The Mason City Globe-Gazette from Mason City, Iowa on March 8, 1939 · Page 20
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March 8, 1939

The Mason City Globe-Gazette from Mason City, Iowa · Page 20

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Mason City, Iowa
Issue Date:
Wednesday, March 8, 1939
Page:
Page 20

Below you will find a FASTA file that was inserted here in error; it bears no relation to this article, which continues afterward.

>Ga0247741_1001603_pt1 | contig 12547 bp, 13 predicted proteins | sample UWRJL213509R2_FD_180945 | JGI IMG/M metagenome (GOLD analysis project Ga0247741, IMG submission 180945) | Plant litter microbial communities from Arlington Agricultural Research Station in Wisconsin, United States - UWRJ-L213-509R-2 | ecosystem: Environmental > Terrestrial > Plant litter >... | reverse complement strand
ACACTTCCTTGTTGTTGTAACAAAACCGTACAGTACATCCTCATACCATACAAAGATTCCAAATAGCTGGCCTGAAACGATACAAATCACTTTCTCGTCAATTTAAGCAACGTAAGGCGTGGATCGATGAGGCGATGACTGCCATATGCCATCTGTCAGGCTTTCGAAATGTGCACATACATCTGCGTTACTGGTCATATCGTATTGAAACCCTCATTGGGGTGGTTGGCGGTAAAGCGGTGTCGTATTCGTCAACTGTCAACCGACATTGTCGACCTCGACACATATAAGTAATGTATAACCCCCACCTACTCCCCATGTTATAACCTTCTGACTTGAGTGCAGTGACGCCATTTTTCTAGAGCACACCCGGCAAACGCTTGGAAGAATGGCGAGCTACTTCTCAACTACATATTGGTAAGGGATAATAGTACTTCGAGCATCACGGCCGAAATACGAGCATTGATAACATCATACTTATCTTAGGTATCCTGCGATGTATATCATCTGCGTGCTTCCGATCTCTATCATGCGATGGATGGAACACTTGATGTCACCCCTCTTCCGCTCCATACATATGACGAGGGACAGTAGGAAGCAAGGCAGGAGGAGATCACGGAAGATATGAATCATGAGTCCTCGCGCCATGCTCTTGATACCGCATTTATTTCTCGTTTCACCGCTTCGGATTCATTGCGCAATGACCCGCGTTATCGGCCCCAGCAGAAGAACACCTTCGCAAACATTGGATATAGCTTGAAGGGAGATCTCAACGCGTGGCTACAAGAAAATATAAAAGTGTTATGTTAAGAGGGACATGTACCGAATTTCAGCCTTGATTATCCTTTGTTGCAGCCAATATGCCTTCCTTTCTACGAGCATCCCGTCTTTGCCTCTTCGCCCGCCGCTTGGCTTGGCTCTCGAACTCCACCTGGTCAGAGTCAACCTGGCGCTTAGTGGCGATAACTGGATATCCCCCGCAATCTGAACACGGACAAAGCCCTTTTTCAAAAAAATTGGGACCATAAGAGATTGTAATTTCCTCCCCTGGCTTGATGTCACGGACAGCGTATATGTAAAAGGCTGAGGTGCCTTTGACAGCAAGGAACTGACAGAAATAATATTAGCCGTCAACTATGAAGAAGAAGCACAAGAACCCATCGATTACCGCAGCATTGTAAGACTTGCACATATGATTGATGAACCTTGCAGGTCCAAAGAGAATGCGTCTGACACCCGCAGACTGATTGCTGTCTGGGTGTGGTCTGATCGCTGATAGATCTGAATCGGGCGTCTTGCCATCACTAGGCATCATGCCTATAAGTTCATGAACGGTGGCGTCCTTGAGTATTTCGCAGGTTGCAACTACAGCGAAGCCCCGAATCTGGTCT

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MASON IOWA IS FOURTH- Rated Second in Creamery Butter Scale Iowa ranks fourth among the states m the production of butler-fat on farms, according to the recent annual report of the state department of agriculture. The state is exceeded only by Wisconsin, Minnesota and New York, these four states produc- Jh g TT°-P e5r o Cent o£ the total for the United States. Iowa produced 1 i-3 per cent of all the creamery butter in the United States sola seeond only to Minne- Consume 35 Per Cent About 35 per cent of Iowa's creamery butter is consumed within the state and half of the total is sent to (he four largest metropolitan markets, where it The Iowa dairy industry consists of nearly a million and a naif milk cows on some 200 HARNESS OILING! Therooth^soaklnt In Ntalsfool oil Griesemer Leather Store 16 So. Delawar* thousand farms. It has 479 creameries and 27 cheese factories. Its seven billion pounds of milk produced in 1937 accounted for one-seventh of the total cash farm income, 63 per cent of this milk being used in the manufacture of creamery butter and 26 per cent sold as fluid milk and cream. It is estimated that the 1937 per capita consumption of butter was 37.5 pounds in Iowa, of which farm butter supplied 1C pounds. Oleomargarine consumption was estimated at 2.52 pounds. Has 3 Tpcs Iowa has three types of creameries. In 1937 the 280 co-operative creameries .produced 621 per cent of its total 200 million pounds of creamery butter and paid their patrons' an average f I'M C - en J? a pound f01 ' fa 'us t t2 individual creameries supplied 18.4 per cent of its butter and paid their patrons 34.62 cents a pound for fat. - ,, e 37 , ""tracers operating m the state supplied J9.5 per cent of its creamery butter and paid their patons 33.43 cents a pound for fat Cross Hens, Guineas A cross between chickens and rumeas sometimes occurs The head of the resulting hybrid is somewhat like that of the guinea n shape, but is larger. The bird's call is a sort of screech like that of a guinea. -Shown in Butterfat Report Bossy Presents No. 1 Test Tube Bahv ' FARMERS THIS BANK Formers need the specialized services of a good bonk more than any other group of people. They hove many specialized problems and little time to deal with them. And so we're es- pectally proud of the fact thot o great many of our depositors ore formers. We oppreciate a former's problems. Hardly a day goes b tKat we're not colled upon to discuss them. With our complete range of banking services we stand ready to further agricultural progress, and through it, general prosperity. UNITED HOME BANK sp TRUST CO. M To; 0City - A HOME BANK OWNED and OPERATED BY YOUR FRIENDS * Hog Receipts Low in 1938 for Farmers AMES-- Out of every dollar paid by the consumer lor pork in 1938, the farmer received 62 cents rr. Sam H. Thompson, Iowa State college extension agricultural economist, said Wednesday. "This was less than the farmer received in 1S36 and 1937 but substantially above the low points of the depression." Citing figures released by the bureau of agricultural econora- C " Live Hogs Decrease "The 1938 value of live hoes was 62 per cent of the price citr consumers paid for pork, compared with 67 per cent in 1937 6D per cent in 1936, and 46 per cent or less for the worst depression years 1932-34." ,, T 1 !? T, pe J cenfages were c °m- puted by dividing the price consumers pay for one pound of pork products by the value of 1-9 pounds of live hog at the larm, since it takes 1.9 pounds of hve hog to produce'a pound of the market cuts indicated TI J°mpson explained. The actual margin in cents between a pound of pork products and equivalent quantify of live hogs was 9.1 cents in 1938 as compared with 11.2 cents in 1935 (including processing tax) and 19?! P » r ,T SIOn I°w of 7.8 cerits. In 1913 the spread was 3.5 cents. faeveral factors are responsible for changing price spreads over long periods between retail and Winter Wheat Acreage Is Hurt by Dry Fall j Winter wheat acreage this year is down as compared with, last, and condition is poorer than usual as the result.of a dry fall. There were 18.1 per cent fewer acres planted than a year ago, and abandonment of planted acreage totals 11.8 per cent This is estimated to bring a crop of 485,000,000 bushels of winter wheat, if conditions are normal from now on. If the spring wheat crop can be held below 200,000,000, the total wheat crop for 1939 will be only sliihUy above normal_domestic needs of the United States. There will still be on hand a tremendous carryover from, the .present season. V JOHN DEERE STORE See Our Specials New 10 foot Tr. Disc. SS4.58- 5 section Harrow with folding eveners; 1 F-20 Fannall, all rubber; 1 F-12 Tr. *nfl Cult. 3 G. P. Tractors; 2 3-row Cultivators; Z 3-row Corn Planters; 2 15-ft. Tractor Discs; 1 10-foot Tractor Disc; used G. P. and D. parts. CEERO GORDO IMPLEMENT CO. is TENTH ST. s. \\. out. Among them, he said, are; Wafts Change 1. Changes in costs of wages, transportation and materials '·· improvements in efficiency rjroops:Mn«r marketing · ' 3. Changes in profits of processors, dealers and distributors. 'It is important that the fig- !£«» f P d re s P fead s and Percentage be interpreted -with caution, for the data does not " the . not shed any on whether profits may be too large at any point in tie marketing system." He called .attention to "the M-V OWa . rd small e r retail establishments as well 'as more P 1 " 0 ^ 51 " 8 and Packaging of foods" and added that 'fome ot these changes do not only affect pnce spreads but make com- different ^ '"The farmer is not likely to r? V ^ r 8r l ater porlion ° f pork dollar than he did in 1938 in spite of probable improve-! ment in consumer demand. Hog P £ ,T 0miSe to be mu * son said" P " ces !ower ." Thorrip- It Can Be Done TOUR OLD MATTRESS BEMADE INTO A Soft Comfortable Inner Spring Mattress · Best Coil Construction · Good Grade Ticking · Guaranteed Work EVENTUALLY YOU WILL WANT THIS TYPE OF MAT- TKESS SO WHY NOT CONVERT YOtJR OLD MATTRESS INTO INNER SPRINGS. THIS CAN BE DONE FOR AS UTTLE AS ?10.50. We Call For and Deliver Anywhere. F A R R E R MATTRESS CO. 331 S. Delaware Phone 769 ) I 1; /'·